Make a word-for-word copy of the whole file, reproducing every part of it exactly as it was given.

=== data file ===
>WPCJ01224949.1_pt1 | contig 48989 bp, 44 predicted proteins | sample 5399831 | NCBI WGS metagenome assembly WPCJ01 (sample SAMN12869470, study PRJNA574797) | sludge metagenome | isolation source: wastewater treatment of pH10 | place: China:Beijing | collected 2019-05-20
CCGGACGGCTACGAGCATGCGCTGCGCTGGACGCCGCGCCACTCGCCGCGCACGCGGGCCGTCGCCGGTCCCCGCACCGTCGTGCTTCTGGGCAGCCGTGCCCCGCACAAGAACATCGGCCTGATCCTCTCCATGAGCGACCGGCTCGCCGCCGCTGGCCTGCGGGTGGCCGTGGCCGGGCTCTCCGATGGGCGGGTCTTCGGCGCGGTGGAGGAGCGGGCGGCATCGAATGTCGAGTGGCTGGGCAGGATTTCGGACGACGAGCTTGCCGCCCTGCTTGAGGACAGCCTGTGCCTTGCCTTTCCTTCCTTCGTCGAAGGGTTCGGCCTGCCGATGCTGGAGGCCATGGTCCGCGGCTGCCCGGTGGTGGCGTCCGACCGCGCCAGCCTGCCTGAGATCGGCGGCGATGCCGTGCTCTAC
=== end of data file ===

>WPCJ01224949.1_pt1 | contig 48989 bp, 44 predicted proteins | sample 5399831 | NCBI WGS metagenome assembly WPCJ01 (sample SAMN12869470, study PRJNA574797) | sludge metagenome | isolation source: wastewater treatment of pH10 | place: China:Beijing | collected 2019-05-20
CCGGACGGCTACGAGCATGCGCTGCGCTGGACGCCGCGCCACTCGCCGCGCACGCGGGCCGTCGCCGGTCCCCGCACCGTCGTGCTTCTGGGCAGCCGTGCCCCGCACAAGAACATCGGCCTGATCCTCTCCATGAGCGACCGGCTCGCCGCCGCTGGCCTGCGGGTGGCCGTGGCCGGGCTCTCCGATGGGCGGGTCTTCGGCGCGGTGGAGGAGCGGGCGGCATCGAATGTCGAGTGGCTGGGCAGGATTTCGGACGACGAGCTTGCCGCCCTGCTTGAGGACAGCCTGTGCCTTGCCTTTCCTTCCTTCGTCGAAGGGTTCGGCCTGCCGATGCTGGAGGCCATGGTCCGCGGCTGCCCGGTGGTGGCGTCCGACCGCGCCAGCCTGCCTGAGATCGGCGGCGATGCCGTGCTCTAC